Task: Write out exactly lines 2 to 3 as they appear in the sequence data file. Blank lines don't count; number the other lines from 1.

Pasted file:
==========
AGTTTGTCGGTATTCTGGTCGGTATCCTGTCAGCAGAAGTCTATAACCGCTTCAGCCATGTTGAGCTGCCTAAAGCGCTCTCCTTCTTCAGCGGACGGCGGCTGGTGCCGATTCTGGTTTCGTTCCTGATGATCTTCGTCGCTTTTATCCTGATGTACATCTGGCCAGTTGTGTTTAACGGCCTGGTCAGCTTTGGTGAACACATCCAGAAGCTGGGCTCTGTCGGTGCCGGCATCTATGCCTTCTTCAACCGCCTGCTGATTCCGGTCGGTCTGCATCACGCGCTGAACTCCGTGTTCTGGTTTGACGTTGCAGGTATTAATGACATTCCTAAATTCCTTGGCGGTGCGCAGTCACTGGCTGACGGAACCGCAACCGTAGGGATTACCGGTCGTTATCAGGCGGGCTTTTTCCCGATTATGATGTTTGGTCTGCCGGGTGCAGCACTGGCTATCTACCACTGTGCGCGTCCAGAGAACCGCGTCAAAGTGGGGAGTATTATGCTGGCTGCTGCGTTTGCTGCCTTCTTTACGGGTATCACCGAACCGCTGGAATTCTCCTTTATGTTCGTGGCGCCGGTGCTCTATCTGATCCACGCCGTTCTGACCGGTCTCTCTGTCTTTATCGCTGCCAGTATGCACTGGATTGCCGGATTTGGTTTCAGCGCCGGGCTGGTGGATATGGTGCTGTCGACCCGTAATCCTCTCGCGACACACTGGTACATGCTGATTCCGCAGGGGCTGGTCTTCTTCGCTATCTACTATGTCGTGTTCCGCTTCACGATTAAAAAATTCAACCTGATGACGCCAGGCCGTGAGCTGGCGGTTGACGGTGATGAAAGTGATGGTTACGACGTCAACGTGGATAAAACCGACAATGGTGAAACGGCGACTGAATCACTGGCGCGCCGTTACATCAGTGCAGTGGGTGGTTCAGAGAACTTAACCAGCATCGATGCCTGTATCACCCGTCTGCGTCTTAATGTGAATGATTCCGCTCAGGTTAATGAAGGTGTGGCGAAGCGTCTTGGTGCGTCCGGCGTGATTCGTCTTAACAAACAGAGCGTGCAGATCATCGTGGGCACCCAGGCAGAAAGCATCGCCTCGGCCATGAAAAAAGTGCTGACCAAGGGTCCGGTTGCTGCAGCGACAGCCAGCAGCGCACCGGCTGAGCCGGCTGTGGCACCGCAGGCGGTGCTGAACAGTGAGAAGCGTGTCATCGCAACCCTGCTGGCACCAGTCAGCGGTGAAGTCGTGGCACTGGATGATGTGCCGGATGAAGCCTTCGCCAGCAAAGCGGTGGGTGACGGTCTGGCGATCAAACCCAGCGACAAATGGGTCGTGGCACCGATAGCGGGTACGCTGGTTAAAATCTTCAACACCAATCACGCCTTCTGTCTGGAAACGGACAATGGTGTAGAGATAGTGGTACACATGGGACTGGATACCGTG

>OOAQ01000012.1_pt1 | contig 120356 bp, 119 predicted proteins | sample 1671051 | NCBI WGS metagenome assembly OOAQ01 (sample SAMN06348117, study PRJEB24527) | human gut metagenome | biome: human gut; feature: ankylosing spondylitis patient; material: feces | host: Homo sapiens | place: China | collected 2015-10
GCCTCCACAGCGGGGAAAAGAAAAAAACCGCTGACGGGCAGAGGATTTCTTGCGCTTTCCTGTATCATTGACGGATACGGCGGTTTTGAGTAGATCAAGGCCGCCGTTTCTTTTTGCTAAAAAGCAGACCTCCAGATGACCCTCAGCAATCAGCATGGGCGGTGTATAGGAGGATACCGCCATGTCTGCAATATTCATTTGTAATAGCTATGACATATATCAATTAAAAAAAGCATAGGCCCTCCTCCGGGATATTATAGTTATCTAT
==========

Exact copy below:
>OOAQ01000012.1_pt1 | contig 120356 bp, 119 predicted proteins | sample 1671051 | NCBI WGS metagenome assembly OOAQ01 (sample SAMN06348117, study PRJEB24527) | human gut metagenome | biome: human gut; feature: ankylosing spondylitis patient; material: feces | host: Homo sapiens | place: China | collected 2015-10
GCCTCCACAGCGGGGAAAAGAAAAAAACCGCTGACGGGCAGAGGATTTCTTGCGCTTTCCTGTATCATTGACGGATACGGCGGTTTTGAGTAGATCAAGGCCGCCGTTTCTTTTTGCTAAAAAGCAGACCTCCAGATGACCCTCAGCAATCAGCATGGGCGGTGTATAGGAGGATACCGCCATGTCTGCAATATTCATTTGTAATAGCTATGACATATATCAATTAAAAAAAGCATAGGCCCTCCTCCGGGATATTATAGTTATCTAT